In the video, the hazmat specialist completely outclasses the EPA and the local Fire Chief cited by the AP. He asserts the chemicals in question are simply too dangerous to let people back into the town quickly. He strongly implies that all the relevant authorities will be subject to lawsuits when he tells people to get documentation about the state of their health.

Still, some bad actors started weaponizing what already was a national disgrace. One of the more outlandish claims seems to be the assertion that the entire Mississippi river, all the way down to the Gulf of Mexico, would be affected. This lends some air of legitimacy to the critique of Twitter pundit Will Stancil, who was at one point very vocal in stating that too many people were screaming about the derailment. Stancil is at his strongest when he takes notice of the worst rhetoric used. Below, a retweet from Stancil's timeline. Charlie Kirk tries to say that what happened in Ohio is about a "war on white people." Kirk is shameless in his racial demagoguery:

The outstanding question remains. There are deep failures of attention and leadership which require people to make noise. This can be uncomfortable for some engaged in politics, as they want to tell the President that he's doing a great job with his messaging about Social Security. The President's record on railroad labor, on the other hand, might be a more difficult issue to discuss. If some on Twitter with Soviet iconography in their usernames and terrible opinions about Stalin hadn't raged about East Palestine, it is not clear the story would have become as large as it has. It is very easy, as Sam Thielman has said, to forget about a town of 5000. We do it all the time.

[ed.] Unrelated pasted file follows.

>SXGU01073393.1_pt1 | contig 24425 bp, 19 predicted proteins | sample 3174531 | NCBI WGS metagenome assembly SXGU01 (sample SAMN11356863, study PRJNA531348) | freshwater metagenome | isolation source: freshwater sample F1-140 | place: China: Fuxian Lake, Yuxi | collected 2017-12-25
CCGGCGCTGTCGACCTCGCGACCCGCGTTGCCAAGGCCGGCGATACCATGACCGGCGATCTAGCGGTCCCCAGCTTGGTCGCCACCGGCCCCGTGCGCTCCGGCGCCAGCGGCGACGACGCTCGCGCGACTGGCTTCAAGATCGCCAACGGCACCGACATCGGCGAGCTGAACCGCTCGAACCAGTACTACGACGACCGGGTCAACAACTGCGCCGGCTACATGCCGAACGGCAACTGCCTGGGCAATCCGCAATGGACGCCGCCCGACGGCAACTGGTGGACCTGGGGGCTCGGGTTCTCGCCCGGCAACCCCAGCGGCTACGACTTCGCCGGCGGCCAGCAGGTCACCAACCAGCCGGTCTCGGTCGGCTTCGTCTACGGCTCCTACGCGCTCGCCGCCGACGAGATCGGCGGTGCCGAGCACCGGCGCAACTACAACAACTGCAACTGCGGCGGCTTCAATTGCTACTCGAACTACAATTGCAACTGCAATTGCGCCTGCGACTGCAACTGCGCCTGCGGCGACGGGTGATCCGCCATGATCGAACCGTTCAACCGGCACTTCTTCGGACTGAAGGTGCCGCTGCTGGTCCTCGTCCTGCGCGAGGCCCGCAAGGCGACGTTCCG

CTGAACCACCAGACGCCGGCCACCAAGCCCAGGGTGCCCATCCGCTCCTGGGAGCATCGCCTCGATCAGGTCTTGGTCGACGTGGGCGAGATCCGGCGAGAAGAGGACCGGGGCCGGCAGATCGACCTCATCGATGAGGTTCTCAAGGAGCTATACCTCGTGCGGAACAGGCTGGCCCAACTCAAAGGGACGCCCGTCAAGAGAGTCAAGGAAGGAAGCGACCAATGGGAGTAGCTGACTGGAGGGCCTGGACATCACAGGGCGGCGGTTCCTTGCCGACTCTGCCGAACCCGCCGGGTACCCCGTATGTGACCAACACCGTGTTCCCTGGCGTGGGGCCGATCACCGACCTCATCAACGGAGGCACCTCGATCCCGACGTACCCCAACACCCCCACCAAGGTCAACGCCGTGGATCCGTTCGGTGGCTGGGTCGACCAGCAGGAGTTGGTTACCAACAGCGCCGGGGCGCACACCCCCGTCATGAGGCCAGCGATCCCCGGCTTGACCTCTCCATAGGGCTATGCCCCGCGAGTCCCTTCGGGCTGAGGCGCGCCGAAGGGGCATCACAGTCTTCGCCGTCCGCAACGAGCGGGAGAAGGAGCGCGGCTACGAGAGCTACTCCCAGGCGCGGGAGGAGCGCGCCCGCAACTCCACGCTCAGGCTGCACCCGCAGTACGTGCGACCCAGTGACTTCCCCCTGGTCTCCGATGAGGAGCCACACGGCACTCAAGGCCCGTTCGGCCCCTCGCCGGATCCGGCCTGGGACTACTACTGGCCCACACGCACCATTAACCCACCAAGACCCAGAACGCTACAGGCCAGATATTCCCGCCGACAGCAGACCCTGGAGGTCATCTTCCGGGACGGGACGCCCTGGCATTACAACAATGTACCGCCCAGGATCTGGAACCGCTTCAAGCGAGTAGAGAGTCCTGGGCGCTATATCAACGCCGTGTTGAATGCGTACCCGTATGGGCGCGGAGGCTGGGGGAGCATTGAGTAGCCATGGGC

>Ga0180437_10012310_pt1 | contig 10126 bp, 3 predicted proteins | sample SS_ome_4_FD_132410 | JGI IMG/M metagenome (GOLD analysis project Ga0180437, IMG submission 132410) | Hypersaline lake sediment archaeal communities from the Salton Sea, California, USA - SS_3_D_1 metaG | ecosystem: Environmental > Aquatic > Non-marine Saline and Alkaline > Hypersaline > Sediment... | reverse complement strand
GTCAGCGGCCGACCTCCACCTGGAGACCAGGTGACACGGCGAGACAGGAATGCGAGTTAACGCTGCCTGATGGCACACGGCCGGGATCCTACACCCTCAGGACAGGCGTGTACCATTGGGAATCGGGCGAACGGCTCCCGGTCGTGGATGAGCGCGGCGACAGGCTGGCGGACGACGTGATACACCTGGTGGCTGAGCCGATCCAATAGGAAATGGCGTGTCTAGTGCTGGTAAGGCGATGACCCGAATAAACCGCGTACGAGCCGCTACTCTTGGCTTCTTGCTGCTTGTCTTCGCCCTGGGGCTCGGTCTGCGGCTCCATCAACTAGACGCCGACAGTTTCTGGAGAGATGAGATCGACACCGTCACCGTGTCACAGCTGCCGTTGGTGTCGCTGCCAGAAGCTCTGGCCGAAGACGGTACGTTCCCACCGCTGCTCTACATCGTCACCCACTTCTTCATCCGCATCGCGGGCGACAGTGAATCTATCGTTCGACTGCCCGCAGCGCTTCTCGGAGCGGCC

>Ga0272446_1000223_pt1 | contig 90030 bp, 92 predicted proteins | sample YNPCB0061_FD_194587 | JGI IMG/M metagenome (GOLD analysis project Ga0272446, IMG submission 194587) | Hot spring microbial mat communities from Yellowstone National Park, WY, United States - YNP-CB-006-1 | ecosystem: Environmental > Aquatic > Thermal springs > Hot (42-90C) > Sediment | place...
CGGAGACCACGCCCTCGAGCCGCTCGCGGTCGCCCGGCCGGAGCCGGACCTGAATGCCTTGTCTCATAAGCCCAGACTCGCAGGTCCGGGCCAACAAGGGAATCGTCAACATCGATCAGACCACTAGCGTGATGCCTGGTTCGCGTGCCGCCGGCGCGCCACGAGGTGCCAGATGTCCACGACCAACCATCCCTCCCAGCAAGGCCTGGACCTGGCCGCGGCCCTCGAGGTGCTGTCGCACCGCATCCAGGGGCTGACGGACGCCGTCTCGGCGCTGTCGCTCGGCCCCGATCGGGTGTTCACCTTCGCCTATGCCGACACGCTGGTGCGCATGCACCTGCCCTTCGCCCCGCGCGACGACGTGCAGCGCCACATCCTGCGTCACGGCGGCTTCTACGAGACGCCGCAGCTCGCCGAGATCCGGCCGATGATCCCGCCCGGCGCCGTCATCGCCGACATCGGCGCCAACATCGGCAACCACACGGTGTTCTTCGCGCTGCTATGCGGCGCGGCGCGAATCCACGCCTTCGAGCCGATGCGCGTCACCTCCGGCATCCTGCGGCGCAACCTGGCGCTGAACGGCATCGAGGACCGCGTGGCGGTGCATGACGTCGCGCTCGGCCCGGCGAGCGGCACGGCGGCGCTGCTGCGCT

I think we can tentatively say this: screaming bloody murder when you have urgent and serious reasons to question authority is a political virtue. And it is also a political virtue to not let that become "bad info" and turn into conspiracy theories. The train derailment may not be Chernobyl; money from railroads may not control all aspects of government; the Ohio River Valley may not suffer as a whole from the spill. How do we reconcile two competing moral imperatives?